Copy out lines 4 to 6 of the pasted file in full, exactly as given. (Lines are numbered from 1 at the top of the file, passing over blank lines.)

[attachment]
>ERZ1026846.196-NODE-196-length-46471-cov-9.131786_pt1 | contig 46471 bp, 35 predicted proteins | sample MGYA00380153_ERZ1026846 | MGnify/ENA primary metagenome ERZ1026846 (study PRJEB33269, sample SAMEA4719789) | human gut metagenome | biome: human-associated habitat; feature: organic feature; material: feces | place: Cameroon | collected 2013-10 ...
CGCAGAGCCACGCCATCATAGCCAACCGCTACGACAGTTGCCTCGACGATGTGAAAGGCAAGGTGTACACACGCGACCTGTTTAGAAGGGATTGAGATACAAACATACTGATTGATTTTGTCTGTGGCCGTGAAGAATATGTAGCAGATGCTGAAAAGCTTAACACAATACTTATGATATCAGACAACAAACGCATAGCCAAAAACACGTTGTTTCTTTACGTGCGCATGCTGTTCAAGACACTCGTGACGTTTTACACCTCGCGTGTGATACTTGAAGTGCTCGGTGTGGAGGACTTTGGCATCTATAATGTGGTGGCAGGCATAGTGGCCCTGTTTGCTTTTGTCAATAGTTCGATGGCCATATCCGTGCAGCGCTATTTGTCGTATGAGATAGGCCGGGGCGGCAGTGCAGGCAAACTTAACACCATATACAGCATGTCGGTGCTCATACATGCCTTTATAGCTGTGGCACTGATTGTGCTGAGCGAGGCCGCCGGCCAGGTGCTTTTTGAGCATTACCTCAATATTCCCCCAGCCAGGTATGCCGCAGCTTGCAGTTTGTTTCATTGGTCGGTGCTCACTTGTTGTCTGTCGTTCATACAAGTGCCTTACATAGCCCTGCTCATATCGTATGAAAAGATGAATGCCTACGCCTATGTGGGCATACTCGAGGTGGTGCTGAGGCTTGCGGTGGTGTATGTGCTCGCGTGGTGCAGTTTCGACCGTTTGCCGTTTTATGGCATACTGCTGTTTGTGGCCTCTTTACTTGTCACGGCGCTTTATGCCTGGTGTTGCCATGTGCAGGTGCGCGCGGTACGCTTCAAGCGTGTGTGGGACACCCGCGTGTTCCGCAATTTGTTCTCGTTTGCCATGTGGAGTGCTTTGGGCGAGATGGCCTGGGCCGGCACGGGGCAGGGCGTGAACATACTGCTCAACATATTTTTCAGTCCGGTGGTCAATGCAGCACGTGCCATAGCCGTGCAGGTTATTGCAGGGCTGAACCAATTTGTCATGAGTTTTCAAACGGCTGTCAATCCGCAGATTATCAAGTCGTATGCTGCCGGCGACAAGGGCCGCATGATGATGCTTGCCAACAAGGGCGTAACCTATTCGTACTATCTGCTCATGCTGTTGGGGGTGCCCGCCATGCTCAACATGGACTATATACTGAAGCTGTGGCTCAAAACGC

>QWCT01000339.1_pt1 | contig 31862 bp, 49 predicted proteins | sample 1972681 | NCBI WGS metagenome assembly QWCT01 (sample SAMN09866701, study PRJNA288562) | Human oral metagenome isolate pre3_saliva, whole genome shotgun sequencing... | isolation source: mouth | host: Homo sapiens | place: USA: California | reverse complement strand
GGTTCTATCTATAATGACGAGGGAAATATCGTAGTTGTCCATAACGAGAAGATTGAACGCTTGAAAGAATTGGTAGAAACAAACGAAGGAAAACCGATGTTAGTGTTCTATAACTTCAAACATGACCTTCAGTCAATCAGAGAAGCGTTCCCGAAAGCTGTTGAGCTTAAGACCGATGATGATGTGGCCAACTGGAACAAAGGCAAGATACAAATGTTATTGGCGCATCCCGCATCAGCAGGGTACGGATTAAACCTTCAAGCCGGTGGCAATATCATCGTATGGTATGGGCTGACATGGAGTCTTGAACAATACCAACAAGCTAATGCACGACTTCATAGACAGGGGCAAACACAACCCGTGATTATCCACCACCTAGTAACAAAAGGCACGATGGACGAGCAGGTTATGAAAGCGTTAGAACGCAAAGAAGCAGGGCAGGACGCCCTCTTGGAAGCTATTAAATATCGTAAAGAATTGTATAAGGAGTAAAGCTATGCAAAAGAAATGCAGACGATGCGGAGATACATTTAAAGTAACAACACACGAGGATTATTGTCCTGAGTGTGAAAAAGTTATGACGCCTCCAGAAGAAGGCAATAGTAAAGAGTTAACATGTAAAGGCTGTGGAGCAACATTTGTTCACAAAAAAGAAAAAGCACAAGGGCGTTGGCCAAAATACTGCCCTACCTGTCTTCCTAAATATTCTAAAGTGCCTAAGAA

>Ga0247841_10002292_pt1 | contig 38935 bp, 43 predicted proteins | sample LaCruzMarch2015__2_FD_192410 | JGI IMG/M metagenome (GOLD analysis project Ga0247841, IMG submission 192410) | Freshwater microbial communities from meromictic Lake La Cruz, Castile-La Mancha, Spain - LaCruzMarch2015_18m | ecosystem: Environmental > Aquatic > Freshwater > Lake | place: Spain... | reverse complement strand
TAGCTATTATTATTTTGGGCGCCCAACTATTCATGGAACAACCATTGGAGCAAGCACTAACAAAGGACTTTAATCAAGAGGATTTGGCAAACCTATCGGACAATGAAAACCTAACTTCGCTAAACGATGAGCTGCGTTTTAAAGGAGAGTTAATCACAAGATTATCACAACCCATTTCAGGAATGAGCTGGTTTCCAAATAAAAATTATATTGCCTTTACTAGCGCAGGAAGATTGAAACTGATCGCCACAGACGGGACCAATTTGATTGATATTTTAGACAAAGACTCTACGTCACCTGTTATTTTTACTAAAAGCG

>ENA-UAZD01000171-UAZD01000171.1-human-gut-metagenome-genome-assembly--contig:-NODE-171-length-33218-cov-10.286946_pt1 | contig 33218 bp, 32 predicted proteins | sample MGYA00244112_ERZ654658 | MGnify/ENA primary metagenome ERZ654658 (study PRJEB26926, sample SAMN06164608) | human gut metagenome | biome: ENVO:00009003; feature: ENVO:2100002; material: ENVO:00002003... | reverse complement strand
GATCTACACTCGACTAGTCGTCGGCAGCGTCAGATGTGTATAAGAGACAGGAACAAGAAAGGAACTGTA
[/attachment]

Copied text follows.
GGTTCTATCTATAATGACGAGGGAAATATCGTAGTTGTCCATAACGAGAAGATTGAACGCTTGAAAGAATTGGTAGAAACAAACGAAGGAAAACCGATGTTAGTGTTCTATAACTTCAAACATGACCTTCAGTCAATCAGAGAAGCGTTCCCGAAAGCTGTTGAGCTTAAGACCGATGATGATGTGGCCAACTGGAACAAAGGCAAGATACAAATGTTATTGGCGCATCCCGCATCAGCAGGGTACGGATTAAACCTTCAAGCCGGTGGCAATATCATCGTATGGTATGGGCTGACATGGAGTCTTGAACAATACCAACAAGCTAATGCACGACTTCATAGACAGGGGCAAACACAACCCGTGATTATCCACCACCTAGTAACAAAAGGCACGATGGACGAGCAGGTTATGAAAGCGTTAGAACGCAAAGAAGCAGGGCAGGACGCCCTCTTGGAAGCTATTAAATATCGTAAAGAATTGTATAAGGAGTAAAGCTATGCAAAAGAAATGCAGACGATGCGGAGATACATTTAAAGTAACAACACACGAGGATTATTGTCCTGAGTGTGAAAAAGTTATGACGCCTCCAGAAGAAGGCAATAGTAAAGAGTTAACATGTAAAGGCTGTGGAGCAACATTTGTTCACAAAAAAGAAAAAGCACAAGGGCGTTGGCCAAAATACTGCCCTACCTGTCTTCCTAAATATTCTAAAGTGCCTAAGAA

>Ga0247841_10002292_pt1 | contig 38935 bp, 43 predicted proteins | sample LaCruzMarch2015__2_FD_192410 | JGI IMG/M metagenome (GOLD analysis project Ga0247841, IMG submission 192410) | Freshwater microbial communities from meromictic Lake La Cruz, Castile-La Mancha, Spain - LaCruzMarch2015_18m | ecosystem: Environmental > Aquatic > Freshwater > Lake | place: Spain... | reverse complement strand
TAGCTATTATTATTTTGGGCGCCCAACTATTCATGGAACAACCATTGGAGCAAGCACTAACAAAGGACTTTAATCAAGAGGATTTGGCAAACCTATCGGACAATGAAAACCTAACTTCGCTAAACGATGAGCTGCGTTTTAAAGGAGAGTTAATCACAAGATTATCACAACCCATTTCAGGAATGAGCTGGTTTCCAAATAAAAATTATATTGCCTTTACTAGCGCAGGAAGATTGAAACTGATCGCCACAGACGGGACCAATTTGATTGATATTTTAGACAAAGACTCTACGTCACCTGTTATTTTTACTAAAAGCG